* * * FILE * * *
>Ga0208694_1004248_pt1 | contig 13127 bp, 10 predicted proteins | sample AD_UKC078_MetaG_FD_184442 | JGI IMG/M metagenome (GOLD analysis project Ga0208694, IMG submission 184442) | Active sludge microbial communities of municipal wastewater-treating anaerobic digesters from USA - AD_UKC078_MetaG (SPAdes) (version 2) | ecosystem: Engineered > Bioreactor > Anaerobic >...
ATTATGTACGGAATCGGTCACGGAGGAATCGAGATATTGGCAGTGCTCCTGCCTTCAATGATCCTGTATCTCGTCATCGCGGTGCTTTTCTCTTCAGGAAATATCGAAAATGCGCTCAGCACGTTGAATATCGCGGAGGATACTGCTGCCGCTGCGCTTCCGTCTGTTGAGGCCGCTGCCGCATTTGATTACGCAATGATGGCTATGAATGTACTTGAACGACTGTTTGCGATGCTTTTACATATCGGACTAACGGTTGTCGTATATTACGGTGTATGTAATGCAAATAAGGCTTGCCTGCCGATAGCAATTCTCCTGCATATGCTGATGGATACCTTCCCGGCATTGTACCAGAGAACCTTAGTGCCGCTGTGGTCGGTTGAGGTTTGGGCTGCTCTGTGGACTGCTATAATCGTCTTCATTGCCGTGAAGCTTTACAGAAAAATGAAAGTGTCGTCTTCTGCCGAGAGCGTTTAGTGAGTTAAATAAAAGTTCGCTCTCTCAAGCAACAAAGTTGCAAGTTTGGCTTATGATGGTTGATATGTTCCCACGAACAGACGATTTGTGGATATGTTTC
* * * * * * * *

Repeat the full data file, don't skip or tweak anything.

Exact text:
>Ga0208694_1004248_pt1 | contig 13127 bp, 10 predicted proteins | sample AD_UKC078_MetaG_FD_184442 | JGI IMG/M metagenome (GOLD analysis project Ga0208694, IMG submission 184442) | Active sludge microbial communities of municipal wastewater-treating anaerobic digesters from USA - AD_UKC078_MetaG (SPAdes) (version 2) | ecosystem: Engineered > Bioreactor > Anaerobic >...
ATTATGTACGGAATCGGTCACGGAGGAATCGAGATATTGGCAGTGCTCCTGCCTTCAATGATCCTGTATCTCGTCATCGCGGTGCTTTTCTCTTCAGGAAATATCGAAAATGCGCTCAGCACGTTGAATATCGCGGAGGATACTGCTGCCGCTGCGCTTCCGTCTGTTGAGGCCGCTGCCGCATTTGATTACGCAATGATGGCTATGAATGTACTTGAACGACTGTTTGCGATGCTTTTACATATCGGACTAACGGTTGTCGTATATTACGGTGTATGTAATGCAAATAAGGCTTGCCTGCCGATAGCAATTCTCCTGCATATGCTGATGGATACCTTCCCGGCATTGTACCAGAGAACCTTAGTGCCGCTGTGGTCGGTTGAGGTTTGGGCTGCTCTGTGGACTGCTATAATCGTCTTCATTGCCGTGAAGCTTTACAGAAAAATGAAAGTGTCGTCTTCTGCCGAGAGCGTTTAGTGAGTTAAATAAAAGTTCGCTCTCTCAAGCAACAAAGTTGCAAGTTTGGCTTATGATGGTTGATATGTTCCCACGAACAGACGATTTGTGGATATGTTTC